Confused yet? Yeah me too. It makes more sense when put like this: Upper body lifts: Bench Press and OHP with other good options being Sling Shot bench, close grip, incline bench, push press, and jerk. Lower body lifts: Squat and deadlift but also including the front squat, stiff legged or opposite stance deadlifts, and deficit deadlifts.

Seriously Important!!! Keep in mind that when performing max rep work always keep reps left in your tank. Day 4: Overhead press or bench variety Must be different than Day 2. This can be for improving the capability of the lift itself or for the benefits of performing that lift, like getting a bigger back because your 5th day is built around an uncommon but completely fine T1 row movement.

Note: Yes, you can swap the days around to where you can bench on day one. An optional rep out is attached to the last drop set and can be used as a means to gauge progress and determine whether or not the intensity of the drop sets matches the desired outcome. Prioritize them in the T1. Mesocycle A: Weeks one through three are the portion of the program that calls for the highest rep maxes performed in the T1.

These first three weeks are the highest volume across all tiers and will be the most brutal for lifters not accustomed to this style of training. However, the major difference is the T1 drop sets now progress with smaller weekly percentage increases. Week 4: Work up to a 4RM then perform There are no additional T1 drop sets following this attempt.

There are a lot of factors at play with this, like how hard you pushed the RM attempt beforehand, your work capacity at T1 intensities, and recovery habits. But as a frame of reference myself and my lifters running the 2. I would say that for Mesocycle A if that last set is greater than 12 reps than the weight is definitely too light and Mesocycle B should be adjusted.

On the flip side of the coin if no additional reps are earned for more than three weeks in a row then it is suggested that a lighter intensity be used for the future T1 drop sets. Extended effort is a fundamental part of the program so while last set rep outs are optional it is suggested you do them as much as possible with these T1 drop sets in particular. This means that an increasingly outdated training max is no longer used and thus the T1 drop sets more accurately reflect the abilities of the lifter on that day, resulting in the effort tending to be higher in the T1 before even considering rep outs.

Meaning this is seriously heavy and demanding work. These are standard rep maxes utilized for most training programs and are the most commonly used when determining ability. Really great for transitioning into one of those fancy specialized programs! But fortunately for you there was nine weeks of serious preparation leading up to it so this will be difficult, but not impossible. Then pat yourself on the back because apparently your work capacity at intensity is stellar.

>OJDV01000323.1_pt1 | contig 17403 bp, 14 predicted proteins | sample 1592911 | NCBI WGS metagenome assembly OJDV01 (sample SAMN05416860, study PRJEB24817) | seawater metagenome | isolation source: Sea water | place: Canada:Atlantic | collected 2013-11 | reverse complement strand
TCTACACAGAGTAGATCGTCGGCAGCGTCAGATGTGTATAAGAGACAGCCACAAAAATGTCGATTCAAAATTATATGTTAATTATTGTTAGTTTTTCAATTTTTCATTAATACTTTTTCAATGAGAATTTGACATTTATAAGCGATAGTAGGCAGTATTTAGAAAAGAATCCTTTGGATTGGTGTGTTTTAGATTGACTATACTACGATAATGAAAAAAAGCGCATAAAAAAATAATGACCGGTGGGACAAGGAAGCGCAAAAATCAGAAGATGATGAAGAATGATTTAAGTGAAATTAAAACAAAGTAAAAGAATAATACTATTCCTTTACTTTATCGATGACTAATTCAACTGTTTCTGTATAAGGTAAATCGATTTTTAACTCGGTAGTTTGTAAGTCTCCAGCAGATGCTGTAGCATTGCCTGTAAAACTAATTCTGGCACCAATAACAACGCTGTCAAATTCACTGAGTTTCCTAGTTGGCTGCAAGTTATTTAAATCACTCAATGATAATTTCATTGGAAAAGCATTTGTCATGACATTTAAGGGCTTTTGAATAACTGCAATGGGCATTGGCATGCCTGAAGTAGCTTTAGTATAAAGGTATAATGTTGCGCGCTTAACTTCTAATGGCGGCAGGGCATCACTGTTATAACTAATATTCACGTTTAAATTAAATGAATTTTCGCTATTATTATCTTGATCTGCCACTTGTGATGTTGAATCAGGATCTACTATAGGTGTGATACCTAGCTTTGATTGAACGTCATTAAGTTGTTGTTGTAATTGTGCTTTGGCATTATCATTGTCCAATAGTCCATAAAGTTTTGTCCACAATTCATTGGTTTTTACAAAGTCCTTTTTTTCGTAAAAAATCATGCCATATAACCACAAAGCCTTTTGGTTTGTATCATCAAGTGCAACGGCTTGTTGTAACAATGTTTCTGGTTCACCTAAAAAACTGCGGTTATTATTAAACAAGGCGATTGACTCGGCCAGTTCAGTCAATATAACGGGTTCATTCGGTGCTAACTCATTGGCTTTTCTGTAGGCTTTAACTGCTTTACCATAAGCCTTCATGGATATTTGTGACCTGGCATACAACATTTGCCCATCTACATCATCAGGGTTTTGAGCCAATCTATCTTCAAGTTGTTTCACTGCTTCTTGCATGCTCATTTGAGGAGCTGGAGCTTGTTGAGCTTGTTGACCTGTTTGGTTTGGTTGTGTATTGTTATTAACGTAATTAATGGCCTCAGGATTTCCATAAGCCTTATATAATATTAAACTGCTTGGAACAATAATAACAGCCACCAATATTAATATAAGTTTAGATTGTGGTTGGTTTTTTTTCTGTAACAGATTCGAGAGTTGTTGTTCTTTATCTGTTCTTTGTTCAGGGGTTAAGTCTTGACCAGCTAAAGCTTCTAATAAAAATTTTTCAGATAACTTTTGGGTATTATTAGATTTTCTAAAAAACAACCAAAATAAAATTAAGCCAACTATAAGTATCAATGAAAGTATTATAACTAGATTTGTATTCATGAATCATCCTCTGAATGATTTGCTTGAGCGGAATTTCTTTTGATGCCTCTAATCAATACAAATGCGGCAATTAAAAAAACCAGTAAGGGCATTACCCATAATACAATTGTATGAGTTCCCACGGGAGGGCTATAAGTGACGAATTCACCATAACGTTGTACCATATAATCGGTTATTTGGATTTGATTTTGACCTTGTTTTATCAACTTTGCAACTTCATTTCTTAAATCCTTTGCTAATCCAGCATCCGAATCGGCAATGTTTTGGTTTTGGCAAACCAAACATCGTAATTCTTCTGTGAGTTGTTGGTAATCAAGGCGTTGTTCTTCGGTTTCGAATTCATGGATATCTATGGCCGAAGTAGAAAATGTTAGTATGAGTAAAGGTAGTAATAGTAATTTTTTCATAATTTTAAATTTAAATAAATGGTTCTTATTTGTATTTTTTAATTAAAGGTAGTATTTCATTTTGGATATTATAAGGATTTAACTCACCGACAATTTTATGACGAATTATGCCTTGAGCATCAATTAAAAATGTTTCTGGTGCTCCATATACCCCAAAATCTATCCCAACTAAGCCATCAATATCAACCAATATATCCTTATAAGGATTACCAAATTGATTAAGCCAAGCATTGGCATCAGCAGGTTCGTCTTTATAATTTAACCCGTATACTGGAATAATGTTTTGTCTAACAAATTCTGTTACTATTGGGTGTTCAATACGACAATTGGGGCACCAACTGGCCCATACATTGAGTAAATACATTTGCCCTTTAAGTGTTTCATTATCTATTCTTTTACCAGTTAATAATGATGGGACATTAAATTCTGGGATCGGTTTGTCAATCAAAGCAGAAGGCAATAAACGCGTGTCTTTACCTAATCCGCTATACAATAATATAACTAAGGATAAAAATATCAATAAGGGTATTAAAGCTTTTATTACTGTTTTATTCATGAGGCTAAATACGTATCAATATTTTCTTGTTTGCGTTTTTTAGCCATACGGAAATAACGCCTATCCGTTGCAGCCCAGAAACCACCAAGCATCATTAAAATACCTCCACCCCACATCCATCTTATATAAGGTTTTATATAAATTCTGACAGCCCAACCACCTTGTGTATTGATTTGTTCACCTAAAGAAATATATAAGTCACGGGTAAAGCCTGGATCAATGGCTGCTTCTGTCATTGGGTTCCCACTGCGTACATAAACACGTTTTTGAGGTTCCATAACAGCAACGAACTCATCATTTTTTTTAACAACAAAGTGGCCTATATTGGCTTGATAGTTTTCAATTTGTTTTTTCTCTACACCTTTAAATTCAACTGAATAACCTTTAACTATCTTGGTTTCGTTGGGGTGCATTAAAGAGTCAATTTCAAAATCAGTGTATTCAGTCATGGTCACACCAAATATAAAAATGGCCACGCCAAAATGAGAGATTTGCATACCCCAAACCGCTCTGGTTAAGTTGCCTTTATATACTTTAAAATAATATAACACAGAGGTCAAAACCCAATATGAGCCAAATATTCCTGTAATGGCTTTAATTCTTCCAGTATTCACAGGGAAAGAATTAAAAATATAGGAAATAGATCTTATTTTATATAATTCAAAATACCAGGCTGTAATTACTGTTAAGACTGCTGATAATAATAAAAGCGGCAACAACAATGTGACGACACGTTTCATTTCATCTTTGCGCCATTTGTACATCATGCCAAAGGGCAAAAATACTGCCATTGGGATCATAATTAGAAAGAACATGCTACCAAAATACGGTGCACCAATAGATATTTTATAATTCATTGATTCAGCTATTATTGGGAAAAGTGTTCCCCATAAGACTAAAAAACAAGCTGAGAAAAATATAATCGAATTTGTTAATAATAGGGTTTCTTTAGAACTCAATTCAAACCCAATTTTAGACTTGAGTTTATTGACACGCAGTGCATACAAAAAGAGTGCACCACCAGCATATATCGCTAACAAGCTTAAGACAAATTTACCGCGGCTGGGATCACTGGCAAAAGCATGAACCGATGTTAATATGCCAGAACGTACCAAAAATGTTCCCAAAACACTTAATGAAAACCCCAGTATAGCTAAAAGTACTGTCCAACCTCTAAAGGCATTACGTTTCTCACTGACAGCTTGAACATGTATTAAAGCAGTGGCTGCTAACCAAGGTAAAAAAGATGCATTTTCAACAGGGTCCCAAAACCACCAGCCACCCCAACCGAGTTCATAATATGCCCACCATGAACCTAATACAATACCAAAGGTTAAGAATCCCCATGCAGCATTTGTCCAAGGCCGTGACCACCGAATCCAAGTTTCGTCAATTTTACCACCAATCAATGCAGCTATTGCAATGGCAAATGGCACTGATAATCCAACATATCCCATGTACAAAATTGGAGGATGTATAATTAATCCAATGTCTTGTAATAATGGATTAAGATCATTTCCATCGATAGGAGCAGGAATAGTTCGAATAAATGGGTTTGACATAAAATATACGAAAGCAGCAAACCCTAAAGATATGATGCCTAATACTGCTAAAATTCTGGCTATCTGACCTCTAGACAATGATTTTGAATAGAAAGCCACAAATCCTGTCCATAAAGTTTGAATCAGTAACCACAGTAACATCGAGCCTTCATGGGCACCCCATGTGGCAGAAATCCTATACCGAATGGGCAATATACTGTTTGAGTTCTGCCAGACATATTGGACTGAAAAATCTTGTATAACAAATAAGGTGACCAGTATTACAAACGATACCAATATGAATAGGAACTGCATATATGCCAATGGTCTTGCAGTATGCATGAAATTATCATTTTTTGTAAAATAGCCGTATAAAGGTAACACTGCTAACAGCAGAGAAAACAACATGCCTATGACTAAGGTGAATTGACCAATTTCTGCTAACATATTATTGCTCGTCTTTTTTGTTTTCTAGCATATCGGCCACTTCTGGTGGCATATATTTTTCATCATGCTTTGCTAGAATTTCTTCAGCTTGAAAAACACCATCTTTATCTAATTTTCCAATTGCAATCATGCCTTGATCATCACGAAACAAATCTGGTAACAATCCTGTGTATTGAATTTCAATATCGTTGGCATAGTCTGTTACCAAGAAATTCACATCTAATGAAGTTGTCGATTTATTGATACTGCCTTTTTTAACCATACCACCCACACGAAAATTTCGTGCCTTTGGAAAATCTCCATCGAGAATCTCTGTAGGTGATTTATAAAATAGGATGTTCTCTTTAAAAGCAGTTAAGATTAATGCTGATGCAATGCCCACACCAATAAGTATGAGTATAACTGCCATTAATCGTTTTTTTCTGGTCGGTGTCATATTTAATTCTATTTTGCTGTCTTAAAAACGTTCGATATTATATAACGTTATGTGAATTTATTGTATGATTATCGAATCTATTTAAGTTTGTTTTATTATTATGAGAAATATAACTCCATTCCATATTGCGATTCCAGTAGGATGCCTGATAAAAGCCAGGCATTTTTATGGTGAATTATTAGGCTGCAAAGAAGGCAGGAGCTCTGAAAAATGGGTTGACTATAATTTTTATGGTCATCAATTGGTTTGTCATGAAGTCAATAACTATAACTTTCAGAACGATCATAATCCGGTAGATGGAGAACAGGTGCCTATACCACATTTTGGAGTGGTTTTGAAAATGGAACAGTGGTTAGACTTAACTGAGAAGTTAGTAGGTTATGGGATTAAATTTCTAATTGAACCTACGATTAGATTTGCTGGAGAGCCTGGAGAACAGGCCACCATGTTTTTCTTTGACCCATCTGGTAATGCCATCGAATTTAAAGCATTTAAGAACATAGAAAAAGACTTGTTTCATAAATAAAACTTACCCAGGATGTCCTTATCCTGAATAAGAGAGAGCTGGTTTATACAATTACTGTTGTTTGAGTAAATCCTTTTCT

And much like the Myo-Reps used in the original program they bring the pump to life. Better than before though these are easy to understand and progress. Step One: With the appropriate movement identify which RM is called for that day. Block One Rep Maxes.


GZCL Method Spreadsheets: General Gainz, UHF, Jacked and Tan 2.0, The Rippler & More [Complete]

Strength and conditioning by Cody Lefever. All I did back then was my best impersonation. Write Up: About 6k words at the reading level of a Marine, so Program Length: 12 Weeks That and all this info is as always, free! Donate what you like. PayPal address to the right.


Squat Bigger With The GZCL Method

Treat these more as gradients rather than hard transitions. Building Your Strength Pyramid Think of building strength as a pyramid, which can stand as tall as its base allows. In order to build a tall and structurally sound pyramid, its foundation must be wide enough to support it! Therefore, the intensities you use stand at the apex of your pyramid and the volumes are its base. Tier One T1 This is your main compound movement for the day—in this case, the squat. One or two exercises should suffice here. As with any accessory movement, it should improve upon your ability to squat bigger and better and should be performed in the reps per set range for a total of reps total.


In that thread there were some that expressed interest in my training methodologies. This post is to cover some of the finer details of how and why I train the way I train. My first powerlifting competition was on January 14th of and I totaled 1, lb. Just recently at IPL Worlds I totaled 1, or 1, if you count my 4th attempt deadlift only 10 months later on November 9th. I broke two California state records deadlift and total and broke the IPL deadlift record with a lb pull. So why should you listen to what I have to say?